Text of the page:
Early Childhood Music Education Can Help Reduce the Symptoms of Dyslexia

I recently attended a Dyslexia Seminar for teachers, parents and students. The seminar was presented by three experienced Psychologists who treat Dyslexia. I learnt the following things during the seminar:


1. What is Dyslexia?

2. How to tell whether a student has Dyslexia.

3. How to teach children diagnosed with Dyslexia.

4. Experienced  how Dyslexic people read, learn and write. 


The psychologists got us to complete various tasks from a Dyslexic student’s perspective. It was an overwhelming, frustrating, sad, heart breaking and the most upsetting experience I have ever encountered. I nearly broke down into tears because I could feel how frustrating it would be to live with this disability. Having Dyslexia feels like you are living in a foreign country where you need to guess your way through each day and need to visualise and memorise everything. You need to work triple as hard to complete simple tasks such as reading the menu at McDonalds or identifying street names.

1 in 10 people have Dyslexia and it is a disability that needs  to be recognised  in order to get government funding or be included in private health covers. Treatments cost thousands of dollars and not all families can afford the treatment.  We are allowing our talented students, our future leaders deal with Dyslexia alone. Continued research on brain plasticity and the brain’s ability to change quickly means that Dyslexia is no longer a life long disability. It can be modified relatively quickly in three months. I urge all parents and adults with Dyslexia to seek treatment as soon as possible. Don’t face Dyslexia alone! Having studied the subject Neuroscience during my Science Degree, I realised that “understanding the brain” can help open new pathways to develop new teaching methods to assist students in their music lessons.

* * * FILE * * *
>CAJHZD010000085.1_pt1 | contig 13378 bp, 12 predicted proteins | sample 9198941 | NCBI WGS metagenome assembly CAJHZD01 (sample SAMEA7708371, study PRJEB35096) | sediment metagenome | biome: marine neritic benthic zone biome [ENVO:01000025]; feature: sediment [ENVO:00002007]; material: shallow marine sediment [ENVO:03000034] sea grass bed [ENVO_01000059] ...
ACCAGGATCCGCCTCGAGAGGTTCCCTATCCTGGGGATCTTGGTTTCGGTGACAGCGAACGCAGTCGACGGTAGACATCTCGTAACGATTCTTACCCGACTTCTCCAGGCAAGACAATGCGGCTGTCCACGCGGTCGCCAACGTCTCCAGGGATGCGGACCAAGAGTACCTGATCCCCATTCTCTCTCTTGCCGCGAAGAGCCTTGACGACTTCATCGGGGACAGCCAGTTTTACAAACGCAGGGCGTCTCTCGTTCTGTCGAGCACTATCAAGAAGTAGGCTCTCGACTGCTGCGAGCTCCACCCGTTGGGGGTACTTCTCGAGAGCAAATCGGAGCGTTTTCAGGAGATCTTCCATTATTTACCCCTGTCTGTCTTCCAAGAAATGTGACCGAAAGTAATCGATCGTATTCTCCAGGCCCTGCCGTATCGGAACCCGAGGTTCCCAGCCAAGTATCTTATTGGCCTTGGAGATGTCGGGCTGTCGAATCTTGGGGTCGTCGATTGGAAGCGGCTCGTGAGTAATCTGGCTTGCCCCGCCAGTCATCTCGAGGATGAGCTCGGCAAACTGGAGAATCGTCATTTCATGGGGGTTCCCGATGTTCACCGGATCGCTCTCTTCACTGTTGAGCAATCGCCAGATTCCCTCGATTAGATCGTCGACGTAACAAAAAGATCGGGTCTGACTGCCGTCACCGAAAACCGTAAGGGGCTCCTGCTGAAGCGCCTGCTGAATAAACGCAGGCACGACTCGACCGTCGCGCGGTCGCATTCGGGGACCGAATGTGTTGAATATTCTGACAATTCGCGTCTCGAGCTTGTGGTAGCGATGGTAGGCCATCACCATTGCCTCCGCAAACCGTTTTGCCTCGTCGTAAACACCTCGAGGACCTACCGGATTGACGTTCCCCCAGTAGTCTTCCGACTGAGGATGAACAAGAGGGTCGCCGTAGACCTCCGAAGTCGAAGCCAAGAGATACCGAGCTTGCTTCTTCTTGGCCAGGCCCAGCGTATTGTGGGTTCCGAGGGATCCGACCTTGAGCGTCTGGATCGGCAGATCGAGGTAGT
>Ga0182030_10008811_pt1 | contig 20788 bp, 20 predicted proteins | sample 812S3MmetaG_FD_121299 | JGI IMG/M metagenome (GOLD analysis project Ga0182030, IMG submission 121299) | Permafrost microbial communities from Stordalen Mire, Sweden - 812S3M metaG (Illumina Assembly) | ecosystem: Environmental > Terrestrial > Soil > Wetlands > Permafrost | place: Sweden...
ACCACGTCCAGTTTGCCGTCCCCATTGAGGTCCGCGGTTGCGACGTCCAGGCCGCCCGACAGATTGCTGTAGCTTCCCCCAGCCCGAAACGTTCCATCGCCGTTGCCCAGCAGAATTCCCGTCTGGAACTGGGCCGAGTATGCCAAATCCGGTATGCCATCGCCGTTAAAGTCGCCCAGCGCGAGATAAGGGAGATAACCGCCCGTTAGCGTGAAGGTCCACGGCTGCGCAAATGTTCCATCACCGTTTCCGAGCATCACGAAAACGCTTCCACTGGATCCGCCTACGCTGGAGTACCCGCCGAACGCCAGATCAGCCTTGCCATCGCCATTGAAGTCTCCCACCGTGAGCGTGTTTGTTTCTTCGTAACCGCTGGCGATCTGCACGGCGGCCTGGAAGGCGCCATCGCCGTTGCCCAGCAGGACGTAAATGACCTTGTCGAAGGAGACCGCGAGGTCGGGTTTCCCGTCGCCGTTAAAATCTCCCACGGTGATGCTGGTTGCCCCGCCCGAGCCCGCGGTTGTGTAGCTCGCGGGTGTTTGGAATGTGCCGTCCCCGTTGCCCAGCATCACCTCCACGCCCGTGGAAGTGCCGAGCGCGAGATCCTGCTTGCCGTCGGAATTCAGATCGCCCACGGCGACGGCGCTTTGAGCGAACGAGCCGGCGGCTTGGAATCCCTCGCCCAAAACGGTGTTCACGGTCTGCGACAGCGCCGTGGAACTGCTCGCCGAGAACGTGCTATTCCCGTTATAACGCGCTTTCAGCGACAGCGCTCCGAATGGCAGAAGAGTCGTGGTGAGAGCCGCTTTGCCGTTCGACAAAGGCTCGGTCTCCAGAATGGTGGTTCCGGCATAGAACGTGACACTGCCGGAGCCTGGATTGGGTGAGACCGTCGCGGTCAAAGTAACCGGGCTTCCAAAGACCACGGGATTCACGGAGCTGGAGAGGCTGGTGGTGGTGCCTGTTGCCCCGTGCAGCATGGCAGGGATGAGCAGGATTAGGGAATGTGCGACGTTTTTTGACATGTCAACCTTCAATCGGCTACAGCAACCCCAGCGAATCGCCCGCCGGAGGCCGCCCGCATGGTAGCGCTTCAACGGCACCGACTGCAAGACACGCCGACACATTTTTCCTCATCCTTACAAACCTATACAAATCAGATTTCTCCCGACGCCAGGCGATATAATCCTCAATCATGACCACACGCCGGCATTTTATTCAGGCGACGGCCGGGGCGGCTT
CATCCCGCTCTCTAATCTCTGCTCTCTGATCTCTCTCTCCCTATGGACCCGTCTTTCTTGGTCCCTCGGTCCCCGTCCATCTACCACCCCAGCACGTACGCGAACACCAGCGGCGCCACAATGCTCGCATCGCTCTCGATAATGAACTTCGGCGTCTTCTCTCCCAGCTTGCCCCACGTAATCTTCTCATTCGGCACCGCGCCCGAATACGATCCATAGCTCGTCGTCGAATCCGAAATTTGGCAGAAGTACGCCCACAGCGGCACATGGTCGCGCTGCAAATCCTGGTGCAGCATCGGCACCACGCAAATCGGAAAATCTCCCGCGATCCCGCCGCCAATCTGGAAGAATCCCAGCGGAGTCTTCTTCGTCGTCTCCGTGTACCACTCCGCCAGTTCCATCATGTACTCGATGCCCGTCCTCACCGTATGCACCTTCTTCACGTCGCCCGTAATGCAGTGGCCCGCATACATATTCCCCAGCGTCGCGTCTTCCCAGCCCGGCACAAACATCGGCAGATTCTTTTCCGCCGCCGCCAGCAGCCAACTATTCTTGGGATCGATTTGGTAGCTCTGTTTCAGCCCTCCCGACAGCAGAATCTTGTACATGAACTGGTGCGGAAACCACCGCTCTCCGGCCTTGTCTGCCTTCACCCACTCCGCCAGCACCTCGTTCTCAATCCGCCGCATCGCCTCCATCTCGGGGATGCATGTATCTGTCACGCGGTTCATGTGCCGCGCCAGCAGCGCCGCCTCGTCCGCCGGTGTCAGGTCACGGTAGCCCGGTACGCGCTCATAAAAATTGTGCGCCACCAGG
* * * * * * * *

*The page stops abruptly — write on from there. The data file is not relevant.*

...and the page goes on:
It has been scientifically proven that early childhood music education can help reduce the symptoms of Dyslexia.



Many children who have been diagnosed with Dyslexia develop strengths in many other areas in their lives.



Dyslexia affects all aspects of a student’s life and will affect the student’s self esteem, confidence and judgement if left untreated.



Students with Dyslexia see words and characters with uneven spacing.




Students with Dyslexia see letters  flipped around and mix up the orientation of letters within words.




Since students have to work twice as hard to complete simple tasks, their brains are relatively larger.



Famous people who are Dyslexic




Students and adults living with Dyslexia still manage to pursue any career they desire by developing other strengths to compensate for their weakness in reading and writing.




I recognise my student’s strengths during their early stages of music learning and tailor a music program that shows their strengths, while continuing to strengthen their weaknesses every week.



a2648104fc6b430c829cd21e27159cebI hope our LMH teachers can help all students enjoy the benefits of music.



Thank you for taking the time to read this blog post about Dyslexia.  I hope we can all work together to help build awareness internationally about Dyslexia in order for students to not feel ashamed of this disability. Don’t face Dyslexia alone – it can be treated.

Lina Chan

B.Sc, Dip. Music Performance